TOWARD AN URBAN SOCIOLOGY OF MEGA-EVENTS
Harry H. Hiller
The density and diversity of urban populations has long been understood to provide a context for the expression of various forms of collective behavior in the public spaces of cities (Mumford 1961; Lofland 1998; Castells 1983; Jukes 1990; Jacobs 1961). From street festivals, parades, and pilgrimages to riots, marches of resistance, and demonstrations, such expressive and instrumental activities have been among the most observable aspects of urban social life. Juxtaposed next to more spontaneous behavior supported by large urban agglomerations were large planned gatherings of people for religious, sporting, or political purposes in cathedrals, coliseums, or state buildings. Special events provided occasions for celebration, commemoration, or declaration as emotions intensified, generating excitement that altered the daily routines of urban dwellers. Even special market days could draw crowds to specified locations in a congested city in a manner that altered the nature of urban living. Cities and their public spaces have always provided an environment for a wide range of special events that changed the daily rhythm of city life (Whyte 1980). Research in Urban Sociology, Volume 5, pages 181-205. Copyright © 2000 by JAI Press Inc. All rights of reproduction in any form reserved. ISBN: 0-7623-0540-1
HARRY H. HILLER
In the contemporary era, cities continue to be centers for special events that draw people like magnets from within the city as well as beyond. Some special events are primarily local, whereas others are deliberately planned to attract nonresidents, such as festivals, major sporting events, or conferences (Getz 1997). Some events are a regularized part of city life (e.g., taking place annually) while others are one-time events specially awarded to a city. Given the process of globalization (Sassen 1991), some special events have become so significant, as a result of either widespread recognition or perceptions of their meaning and impact, that cities have actually engaged in competitions with 6ther cities in a "bid" process to host these events. The larger the event as measured by the number of participants, the extent of media exposure, the potential revenue generation, and the international nature of the event, the more likely that cities will pursue the event as desirable (Zukin 1995).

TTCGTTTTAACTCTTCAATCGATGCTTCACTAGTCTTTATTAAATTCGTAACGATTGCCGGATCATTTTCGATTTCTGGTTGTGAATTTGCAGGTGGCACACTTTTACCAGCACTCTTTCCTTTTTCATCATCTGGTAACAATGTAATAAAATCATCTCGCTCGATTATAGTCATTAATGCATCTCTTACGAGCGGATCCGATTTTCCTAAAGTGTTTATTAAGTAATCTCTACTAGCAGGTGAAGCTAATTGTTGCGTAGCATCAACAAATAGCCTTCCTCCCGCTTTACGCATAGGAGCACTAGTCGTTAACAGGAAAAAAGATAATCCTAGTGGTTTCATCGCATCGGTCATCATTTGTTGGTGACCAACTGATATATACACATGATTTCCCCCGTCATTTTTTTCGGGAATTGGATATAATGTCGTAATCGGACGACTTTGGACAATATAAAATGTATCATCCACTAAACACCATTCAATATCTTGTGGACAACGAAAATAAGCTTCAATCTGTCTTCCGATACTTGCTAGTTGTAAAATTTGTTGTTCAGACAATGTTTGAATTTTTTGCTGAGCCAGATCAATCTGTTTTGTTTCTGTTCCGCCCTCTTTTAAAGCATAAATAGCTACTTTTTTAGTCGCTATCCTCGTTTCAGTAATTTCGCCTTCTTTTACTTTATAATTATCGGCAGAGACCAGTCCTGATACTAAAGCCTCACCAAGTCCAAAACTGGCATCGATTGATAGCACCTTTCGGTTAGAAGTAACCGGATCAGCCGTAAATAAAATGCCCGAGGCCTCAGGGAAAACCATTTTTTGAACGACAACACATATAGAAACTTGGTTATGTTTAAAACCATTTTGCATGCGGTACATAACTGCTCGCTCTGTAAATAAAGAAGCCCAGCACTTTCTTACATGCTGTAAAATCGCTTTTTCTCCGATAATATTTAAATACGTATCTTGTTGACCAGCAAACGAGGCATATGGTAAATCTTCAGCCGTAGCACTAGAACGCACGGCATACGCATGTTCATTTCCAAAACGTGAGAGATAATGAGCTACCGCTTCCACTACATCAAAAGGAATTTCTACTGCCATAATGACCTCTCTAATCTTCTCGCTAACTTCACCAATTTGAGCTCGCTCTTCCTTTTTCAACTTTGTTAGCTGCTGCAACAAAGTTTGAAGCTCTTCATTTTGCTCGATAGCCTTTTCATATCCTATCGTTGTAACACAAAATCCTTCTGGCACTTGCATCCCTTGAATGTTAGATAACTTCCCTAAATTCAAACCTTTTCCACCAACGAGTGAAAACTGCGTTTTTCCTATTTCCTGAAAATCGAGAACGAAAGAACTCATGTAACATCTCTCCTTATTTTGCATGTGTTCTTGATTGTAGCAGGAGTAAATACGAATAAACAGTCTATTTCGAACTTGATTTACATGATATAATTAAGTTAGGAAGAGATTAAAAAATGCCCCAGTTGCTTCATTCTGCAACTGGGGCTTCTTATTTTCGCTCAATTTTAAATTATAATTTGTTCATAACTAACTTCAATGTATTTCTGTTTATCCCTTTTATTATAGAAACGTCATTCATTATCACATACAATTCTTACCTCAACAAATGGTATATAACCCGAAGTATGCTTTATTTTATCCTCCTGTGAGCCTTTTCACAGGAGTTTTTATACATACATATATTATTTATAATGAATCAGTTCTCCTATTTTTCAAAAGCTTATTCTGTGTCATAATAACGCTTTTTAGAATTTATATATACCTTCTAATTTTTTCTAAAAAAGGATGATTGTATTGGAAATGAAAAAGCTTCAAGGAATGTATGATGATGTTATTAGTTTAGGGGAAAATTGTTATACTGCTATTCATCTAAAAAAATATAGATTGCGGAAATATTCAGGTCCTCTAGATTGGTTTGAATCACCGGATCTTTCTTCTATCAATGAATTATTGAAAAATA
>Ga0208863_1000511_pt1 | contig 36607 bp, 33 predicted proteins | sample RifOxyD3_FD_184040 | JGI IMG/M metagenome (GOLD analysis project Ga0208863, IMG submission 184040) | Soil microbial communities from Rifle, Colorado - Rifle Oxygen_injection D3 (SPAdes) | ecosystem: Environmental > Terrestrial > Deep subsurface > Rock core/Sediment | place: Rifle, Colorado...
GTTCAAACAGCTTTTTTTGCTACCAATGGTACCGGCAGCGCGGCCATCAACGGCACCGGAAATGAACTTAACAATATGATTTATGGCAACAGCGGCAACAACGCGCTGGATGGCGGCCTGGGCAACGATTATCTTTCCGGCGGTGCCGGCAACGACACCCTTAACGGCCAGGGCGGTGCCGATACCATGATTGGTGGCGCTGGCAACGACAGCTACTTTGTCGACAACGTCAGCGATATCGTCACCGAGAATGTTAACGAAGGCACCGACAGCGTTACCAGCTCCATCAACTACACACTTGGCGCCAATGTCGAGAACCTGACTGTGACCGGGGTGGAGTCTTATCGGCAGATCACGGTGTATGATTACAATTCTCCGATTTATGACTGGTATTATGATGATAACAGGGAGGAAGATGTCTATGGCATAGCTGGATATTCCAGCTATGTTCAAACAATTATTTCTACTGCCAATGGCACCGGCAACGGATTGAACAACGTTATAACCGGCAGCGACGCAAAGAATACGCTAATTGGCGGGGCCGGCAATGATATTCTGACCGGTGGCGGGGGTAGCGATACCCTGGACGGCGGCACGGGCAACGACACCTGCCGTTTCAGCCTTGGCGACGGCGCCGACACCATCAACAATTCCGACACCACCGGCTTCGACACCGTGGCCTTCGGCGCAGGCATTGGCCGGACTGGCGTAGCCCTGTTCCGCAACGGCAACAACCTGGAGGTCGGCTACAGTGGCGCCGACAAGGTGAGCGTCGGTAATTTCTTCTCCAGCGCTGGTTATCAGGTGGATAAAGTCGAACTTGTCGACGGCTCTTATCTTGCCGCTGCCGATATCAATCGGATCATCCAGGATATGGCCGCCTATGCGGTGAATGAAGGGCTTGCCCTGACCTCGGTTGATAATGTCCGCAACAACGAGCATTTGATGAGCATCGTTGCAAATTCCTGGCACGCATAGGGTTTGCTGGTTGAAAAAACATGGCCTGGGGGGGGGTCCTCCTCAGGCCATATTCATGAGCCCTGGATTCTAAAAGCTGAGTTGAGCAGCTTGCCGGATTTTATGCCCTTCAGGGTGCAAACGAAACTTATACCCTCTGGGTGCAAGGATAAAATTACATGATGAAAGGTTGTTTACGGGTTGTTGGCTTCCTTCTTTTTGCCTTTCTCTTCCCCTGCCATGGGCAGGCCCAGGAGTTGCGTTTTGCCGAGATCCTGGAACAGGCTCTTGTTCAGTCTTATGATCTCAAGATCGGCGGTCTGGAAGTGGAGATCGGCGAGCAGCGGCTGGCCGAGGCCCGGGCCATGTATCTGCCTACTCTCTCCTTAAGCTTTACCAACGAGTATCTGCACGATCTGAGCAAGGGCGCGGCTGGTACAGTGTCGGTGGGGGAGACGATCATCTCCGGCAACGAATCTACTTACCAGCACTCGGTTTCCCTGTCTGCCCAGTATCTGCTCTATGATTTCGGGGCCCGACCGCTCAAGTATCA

THE CONCEPT OF MEGA-EVENT IN URBAN PERSPECTIVE
When a special event is a short-term, one-time, high profile event hosted by a city, it is referred to as a mega-event. The high profile nature of the event is related not only to some form of international or large-scale participation but specifically to the fact that in some significant sense, the mass media carries the event to the world. A special event habitually hosted by a city on a fixed time schedule (such as festivals or exhibitions) may attempt to draw international visitors, but it has become part of the rhythm and identity of that particular city (Getz 1997, p. 8). In contrast, a mega-event rotates among cities, occurs intermittently (which presumably heightens its importance), and generates intense global media exposure specifically for the duration of the event. 1 A mega-event is normally sponsored by a body outside of the city or country in which the event is hosted that establishes the parameters and ground rules for the event. Thus, in an important way, ultimate control of the mega-event does not rest with the host city, which is increasingly expected to provide financial guarantees and comply with other rules and timelines set by the sponsoring body. The awarding of a mega-event to a city is often contingent on the city meeting these external obligations in relation to a fixed date, which creates a sense of urgency that is not always conducive to urban democratic processes and established long-term planning goals. The best illustrations of mega-events are World's...
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